Rock band Extreme are probably best known for the monster ballad “More Than Words,” which is the very definition of the clichéd double-edged sword.
Sure, it endeared the Boston band to millions, and still gets played regularly on soft-rock stations. But it wasn’t even remotely representative of the group’s sound that came to full maturity with their second album, Pornograffitti, which celebrates its 25th anniversary this year.
While the record has ultimately been dealt the fate of having the ballad on it, it was so much more; Nuno Bettencourt especially showcased his guitar prowess on songs like “Decadence Dance,” “When I’m President” and the title track. It set him up to be one of the top in demand guitarists for artists diverse as Toni Braxton to Perry Farrell to Rihanna.
Vanyaland caught up with Extreme frontman Gary Cherone a few days before the tour to support the deluxe edition of Pornograffitti where the album will be played in full front to back, including a hometown gig tomorrow night, January 21 at the House of Blues. The singer talked about how the album came together, how its success gave them freedom as artists and why housewives were in for a shock when they went looking for “the pretty ballad by the two Italian boys.”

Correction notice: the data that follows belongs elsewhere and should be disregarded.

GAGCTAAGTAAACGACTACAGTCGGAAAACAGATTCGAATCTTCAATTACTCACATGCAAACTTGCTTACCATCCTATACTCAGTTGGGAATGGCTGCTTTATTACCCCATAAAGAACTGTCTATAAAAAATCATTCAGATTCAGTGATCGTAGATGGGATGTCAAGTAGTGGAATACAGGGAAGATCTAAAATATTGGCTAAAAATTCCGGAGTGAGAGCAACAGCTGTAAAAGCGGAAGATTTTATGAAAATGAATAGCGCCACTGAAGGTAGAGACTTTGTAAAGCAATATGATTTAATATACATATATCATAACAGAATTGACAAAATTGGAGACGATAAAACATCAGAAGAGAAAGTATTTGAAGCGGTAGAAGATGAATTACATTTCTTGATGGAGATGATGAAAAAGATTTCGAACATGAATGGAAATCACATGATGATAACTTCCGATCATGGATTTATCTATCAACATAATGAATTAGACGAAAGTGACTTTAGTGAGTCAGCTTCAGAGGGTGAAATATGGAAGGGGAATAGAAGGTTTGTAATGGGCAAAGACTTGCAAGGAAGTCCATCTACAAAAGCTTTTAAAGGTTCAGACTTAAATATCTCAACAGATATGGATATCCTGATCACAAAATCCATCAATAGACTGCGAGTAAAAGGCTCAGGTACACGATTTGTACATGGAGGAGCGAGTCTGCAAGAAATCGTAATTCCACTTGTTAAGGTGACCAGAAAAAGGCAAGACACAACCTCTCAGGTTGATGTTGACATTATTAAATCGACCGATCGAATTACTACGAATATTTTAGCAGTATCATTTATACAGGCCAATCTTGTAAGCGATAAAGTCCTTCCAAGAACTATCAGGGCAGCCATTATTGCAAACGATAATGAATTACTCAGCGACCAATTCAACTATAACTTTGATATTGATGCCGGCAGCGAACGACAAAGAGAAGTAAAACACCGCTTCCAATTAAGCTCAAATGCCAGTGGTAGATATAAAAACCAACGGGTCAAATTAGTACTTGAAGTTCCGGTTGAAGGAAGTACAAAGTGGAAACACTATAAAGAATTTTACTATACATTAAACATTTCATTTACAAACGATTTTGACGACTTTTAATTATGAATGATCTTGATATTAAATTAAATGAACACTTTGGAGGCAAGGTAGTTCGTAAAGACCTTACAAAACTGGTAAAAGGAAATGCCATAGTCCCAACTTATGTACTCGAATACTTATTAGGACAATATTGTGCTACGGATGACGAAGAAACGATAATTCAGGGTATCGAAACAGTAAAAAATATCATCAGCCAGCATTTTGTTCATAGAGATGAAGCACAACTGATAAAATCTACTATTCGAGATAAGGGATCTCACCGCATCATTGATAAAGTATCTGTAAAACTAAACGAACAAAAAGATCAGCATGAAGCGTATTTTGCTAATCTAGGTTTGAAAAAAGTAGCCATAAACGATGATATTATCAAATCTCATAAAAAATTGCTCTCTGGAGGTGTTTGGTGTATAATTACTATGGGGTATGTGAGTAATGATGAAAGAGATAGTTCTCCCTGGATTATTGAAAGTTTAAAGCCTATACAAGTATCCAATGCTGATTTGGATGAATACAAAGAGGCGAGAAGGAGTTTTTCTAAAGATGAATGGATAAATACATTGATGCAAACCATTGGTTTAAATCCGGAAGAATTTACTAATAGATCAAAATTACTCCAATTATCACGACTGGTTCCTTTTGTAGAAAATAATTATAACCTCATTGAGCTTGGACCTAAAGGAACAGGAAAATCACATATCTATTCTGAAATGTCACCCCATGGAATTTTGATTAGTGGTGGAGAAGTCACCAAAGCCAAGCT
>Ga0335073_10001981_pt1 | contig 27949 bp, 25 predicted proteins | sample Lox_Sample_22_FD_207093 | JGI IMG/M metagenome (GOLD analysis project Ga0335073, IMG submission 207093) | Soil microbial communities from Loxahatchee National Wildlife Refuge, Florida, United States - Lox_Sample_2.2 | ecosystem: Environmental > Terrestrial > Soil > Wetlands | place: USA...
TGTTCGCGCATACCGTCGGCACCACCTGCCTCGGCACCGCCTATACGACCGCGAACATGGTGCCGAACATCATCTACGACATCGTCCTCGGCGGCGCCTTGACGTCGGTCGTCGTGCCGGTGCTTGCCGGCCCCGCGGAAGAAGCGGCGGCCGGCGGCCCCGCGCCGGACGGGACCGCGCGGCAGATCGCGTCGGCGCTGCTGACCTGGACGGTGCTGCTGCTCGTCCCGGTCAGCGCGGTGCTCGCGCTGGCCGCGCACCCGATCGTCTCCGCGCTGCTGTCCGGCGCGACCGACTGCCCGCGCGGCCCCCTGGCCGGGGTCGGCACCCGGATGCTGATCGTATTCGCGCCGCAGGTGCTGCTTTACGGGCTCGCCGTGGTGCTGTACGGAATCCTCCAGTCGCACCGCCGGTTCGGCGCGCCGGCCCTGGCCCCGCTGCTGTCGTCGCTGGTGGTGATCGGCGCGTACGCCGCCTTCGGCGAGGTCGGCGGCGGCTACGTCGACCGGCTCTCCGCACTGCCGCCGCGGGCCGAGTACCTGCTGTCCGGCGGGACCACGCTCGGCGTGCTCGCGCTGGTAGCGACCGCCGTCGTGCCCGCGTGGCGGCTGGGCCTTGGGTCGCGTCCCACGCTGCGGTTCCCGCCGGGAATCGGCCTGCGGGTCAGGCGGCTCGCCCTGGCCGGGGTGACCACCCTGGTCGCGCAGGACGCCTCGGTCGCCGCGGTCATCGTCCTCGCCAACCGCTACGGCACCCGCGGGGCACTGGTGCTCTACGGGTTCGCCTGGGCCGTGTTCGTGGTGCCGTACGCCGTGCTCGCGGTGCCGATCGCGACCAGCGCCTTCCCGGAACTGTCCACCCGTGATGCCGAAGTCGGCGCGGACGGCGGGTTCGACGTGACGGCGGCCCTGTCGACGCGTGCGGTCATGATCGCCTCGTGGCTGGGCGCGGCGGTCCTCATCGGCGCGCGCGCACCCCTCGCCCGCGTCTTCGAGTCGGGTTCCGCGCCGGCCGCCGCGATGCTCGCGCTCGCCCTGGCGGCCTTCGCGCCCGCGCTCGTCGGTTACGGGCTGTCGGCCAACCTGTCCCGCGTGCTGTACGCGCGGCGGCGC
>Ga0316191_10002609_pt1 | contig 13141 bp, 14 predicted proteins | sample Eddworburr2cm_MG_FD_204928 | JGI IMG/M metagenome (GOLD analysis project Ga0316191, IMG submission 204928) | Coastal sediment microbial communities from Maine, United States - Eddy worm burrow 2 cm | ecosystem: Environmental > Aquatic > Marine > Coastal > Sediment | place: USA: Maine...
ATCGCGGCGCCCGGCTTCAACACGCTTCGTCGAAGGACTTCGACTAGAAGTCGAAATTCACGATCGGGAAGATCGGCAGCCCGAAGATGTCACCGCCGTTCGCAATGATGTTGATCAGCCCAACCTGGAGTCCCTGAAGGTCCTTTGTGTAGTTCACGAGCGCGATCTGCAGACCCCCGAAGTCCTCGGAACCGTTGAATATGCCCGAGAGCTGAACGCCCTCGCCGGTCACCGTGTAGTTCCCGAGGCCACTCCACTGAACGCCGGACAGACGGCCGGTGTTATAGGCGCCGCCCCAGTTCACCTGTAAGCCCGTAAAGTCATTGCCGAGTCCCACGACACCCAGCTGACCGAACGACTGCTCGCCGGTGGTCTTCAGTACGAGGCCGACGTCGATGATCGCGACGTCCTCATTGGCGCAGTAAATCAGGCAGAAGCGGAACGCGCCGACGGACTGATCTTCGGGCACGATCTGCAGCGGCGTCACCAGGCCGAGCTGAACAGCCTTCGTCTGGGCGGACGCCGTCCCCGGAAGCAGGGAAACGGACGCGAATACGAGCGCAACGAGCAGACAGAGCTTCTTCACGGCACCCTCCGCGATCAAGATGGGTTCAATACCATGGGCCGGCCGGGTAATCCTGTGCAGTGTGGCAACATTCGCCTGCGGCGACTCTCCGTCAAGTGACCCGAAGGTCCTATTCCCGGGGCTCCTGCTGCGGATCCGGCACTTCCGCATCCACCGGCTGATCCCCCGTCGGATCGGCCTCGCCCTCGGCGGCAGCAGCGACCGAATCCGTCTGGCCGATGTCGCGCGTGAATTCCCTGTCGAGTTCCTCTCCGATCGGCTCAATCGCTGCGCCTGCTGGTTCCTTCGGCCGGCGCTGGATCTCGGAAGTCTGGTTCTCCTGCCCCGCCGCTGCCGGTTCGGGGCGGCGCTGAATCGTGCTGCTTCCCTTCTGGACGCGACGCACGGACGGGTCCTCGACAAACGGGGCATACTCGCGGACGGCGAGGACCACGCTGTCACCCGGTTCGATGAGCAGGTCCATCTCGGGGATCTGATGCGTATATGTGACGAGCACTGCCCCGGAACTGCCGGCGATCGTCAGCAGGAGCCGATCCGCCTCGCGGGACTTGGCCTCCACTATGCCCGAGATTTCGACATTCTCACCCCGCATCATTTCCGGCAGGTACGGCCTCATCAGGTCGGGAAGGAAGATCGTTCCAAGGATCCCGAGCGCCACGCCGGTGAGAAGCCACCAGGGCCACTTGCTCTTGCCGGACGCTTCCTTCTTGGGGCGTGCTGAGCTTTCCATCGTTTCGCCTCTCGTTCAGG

Michael Christopher: Does it feel like 25 years since Pornograffiti?
Gary Cherone: Most of the time, no; but gearing up for this run, and doing a lot of these interviews and when it’s mentioned, “25 years…” I go, “Really?” It puts the focus on that record and it just makes me think that that was an important record for us. It really put us on the map and it we found our identity. It makes you feel old [laughs].
Where did you do the bulk of the writing?
That’s a great question, because the history of Pornograffitti is really in the clubs. Our first record came out in ’89, Extreme one; and it should’ve come out in ’88, but the record company delayed it. So we were writing Pornograffitti by the time it came out, and “Decadance Dance” was already written, “Get the Funk Out” was already written… I think “More Than Words” was written. And we had to go out and promote that first record, and we were performing [those songs live.] So we literally wrote that album in the clubs, and you could tell when we went into the studio to record that record – we were ready.